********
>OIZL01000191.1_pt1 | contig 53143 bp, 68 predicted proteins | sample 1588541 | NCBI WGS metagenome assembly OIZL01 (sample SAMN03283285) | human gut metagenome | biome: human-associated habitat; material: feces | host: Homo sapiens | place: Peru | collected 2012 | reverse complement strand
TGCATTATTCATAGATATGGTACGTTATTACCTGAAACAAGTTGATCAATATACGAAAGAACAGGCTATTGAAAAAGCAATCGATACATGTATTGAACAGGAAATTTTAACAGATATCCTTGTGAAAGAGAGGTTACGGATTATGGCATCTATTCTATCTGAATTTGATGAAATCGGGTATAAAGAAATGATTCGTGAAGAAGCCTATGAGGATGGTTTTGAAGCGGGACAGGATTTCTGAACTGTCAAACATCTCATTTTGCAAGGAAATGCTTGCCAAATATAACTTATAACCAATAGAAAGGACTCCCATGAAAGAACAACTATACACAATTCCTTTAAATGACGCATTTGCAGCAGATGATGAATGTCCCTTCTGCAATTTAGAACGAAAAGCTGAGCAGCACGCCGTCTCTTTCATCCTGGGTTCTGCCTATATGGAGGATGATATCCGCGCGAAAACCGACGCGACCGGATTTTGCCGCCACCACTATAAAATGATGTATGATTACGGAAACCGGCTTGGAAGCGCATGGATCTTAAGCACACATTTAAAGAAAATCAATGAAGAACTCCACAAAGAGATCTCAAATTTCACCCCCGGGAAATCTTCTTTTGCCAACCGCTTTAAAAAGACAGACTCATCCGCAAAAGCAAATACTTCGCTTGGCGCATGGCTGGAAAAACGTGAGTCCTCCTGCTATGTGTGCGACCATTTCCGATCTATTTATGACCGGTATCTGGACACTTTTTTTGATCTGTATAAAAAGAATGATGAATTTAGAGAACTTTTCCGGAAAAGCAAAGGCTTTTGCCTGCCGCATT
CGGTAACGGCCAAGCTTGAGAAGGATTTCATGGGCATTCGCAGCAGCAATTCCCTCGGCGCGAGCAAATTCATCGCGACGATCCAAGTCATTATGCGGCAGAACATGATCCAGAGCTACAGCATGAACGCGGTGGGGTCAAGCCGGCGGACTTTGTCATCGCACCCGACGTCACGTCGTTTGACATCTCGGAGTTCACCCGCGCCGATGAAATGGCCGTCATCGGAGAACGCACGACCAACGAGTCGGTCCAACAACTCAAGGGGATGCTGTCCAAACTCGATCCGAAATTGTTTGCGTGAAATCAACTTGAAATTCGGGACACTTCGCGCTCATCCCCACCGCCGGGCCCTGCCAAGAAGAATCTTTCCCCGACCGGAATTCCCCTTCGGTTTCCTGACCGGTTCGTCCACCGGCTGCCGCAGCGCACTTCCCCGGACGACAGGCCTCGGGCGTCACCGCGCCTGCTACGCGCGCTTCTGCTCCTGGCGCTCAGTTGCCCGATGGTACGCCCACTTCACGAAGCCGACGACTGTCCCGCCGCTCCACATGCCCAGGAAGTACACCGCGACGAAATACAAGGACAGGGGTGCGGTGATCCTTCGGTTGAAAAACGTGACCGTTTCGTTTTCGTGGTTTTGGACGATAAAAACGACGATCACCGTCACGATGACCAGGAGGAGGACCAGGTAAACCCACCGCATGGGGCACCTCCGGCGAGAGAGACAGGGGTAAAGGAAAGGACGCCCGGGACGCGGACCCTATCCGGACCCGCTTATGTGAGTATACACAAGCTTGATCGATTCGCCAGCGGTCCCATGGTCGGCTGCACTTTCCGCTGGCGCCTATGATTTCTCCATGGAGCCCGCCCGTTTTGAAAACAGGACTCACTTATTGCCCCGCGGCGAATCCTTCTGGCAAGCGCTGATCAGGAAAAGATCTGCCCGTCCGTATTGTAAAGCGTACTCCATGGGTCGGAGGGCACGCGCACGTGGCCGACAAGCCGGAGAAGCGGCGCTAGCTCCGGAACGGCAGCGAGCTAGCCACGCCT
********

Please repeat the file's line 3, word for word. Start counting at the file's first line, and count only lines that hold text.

CGGTAACGGCCAAGCTTGAGAAGGATTTCATGGGCATTCGCAGCAGCAATTCCCTCGGCGCGAGCAAATTCATCGCGACGATCCAAGTCATTATGCGGCAGAACATGATCCAGAGCTACAGCATGAACGCGGTGGGGTCAAGCCGGCGGACTTTGTCATCGCACCCGACGTCACGTCGTTTGACATCTCGGAGTTCACCCGCGCCGATGAAATGGCCGTCATCGGAGAACGCACGACCAACGAGTCGGTCCAACAACTCAAGGGGATGCTGTCCAAACTCGATCCGAAATTGTTTGCGTGAAATCAACTTGAAATTCGGGACACTTCGCGCTCATCCCCACCGCCGGGCCCTGCCAAGAAGAATCTTTCCCCGACCGGAATTCCCCTTCGGTTTCCTGACCGGTTCGTCCACCGGCTGCCGCAGCGCACTTCCCCGGACGACAGGCCTCGGGCGTCACCGCGCCTGCTACGCGCGCTTCTGCTCCTGGCGCTCAGTTGCCCGATGGTACGCCCACTTCACGAAGCCGACGACTGTCCCGCCGCTCCACATGCCCAGGAAGTACACCGCGACGAAATACAAGGACAGGGGTGCGGTGATCCTTCGGTTGAAAAACGTGACCGTTTCGTTTTCGTGGTTTTGGACGATAAAAACGACGATCACCGTCACGATGACCAGGAGGAGGACCAGGTAAACCCACCGCATGGGGCACCTCCGGCGAGAGAGACAGGGGTAAAGGAAAGGACGCCCGGGACGCGGACCCTATCCGGACCCGCTTATGTGAGTATACACAAGCTTGATCGATTCGCCAGCGGTCCCATGGTCGGCTGCACTTTCCGCTGGCGCCTATGATTTCTCCATGGAGCCCGCCCGTTTTGAAAACAGGACTCACTTATTGCCCCGCGGCGAATCCTTCTGGCAAGCGCTGATCAGGAAAAGATCTGCCCGTCCGTATTGTAAAGCGTACTCCATGGGTCGGAGGGCACGCGCACGTGGCCGACAAGCCGGAGAAGCGGCGCTAGCTCCGGAACGGCAGCGAGCTAGCCACGCCT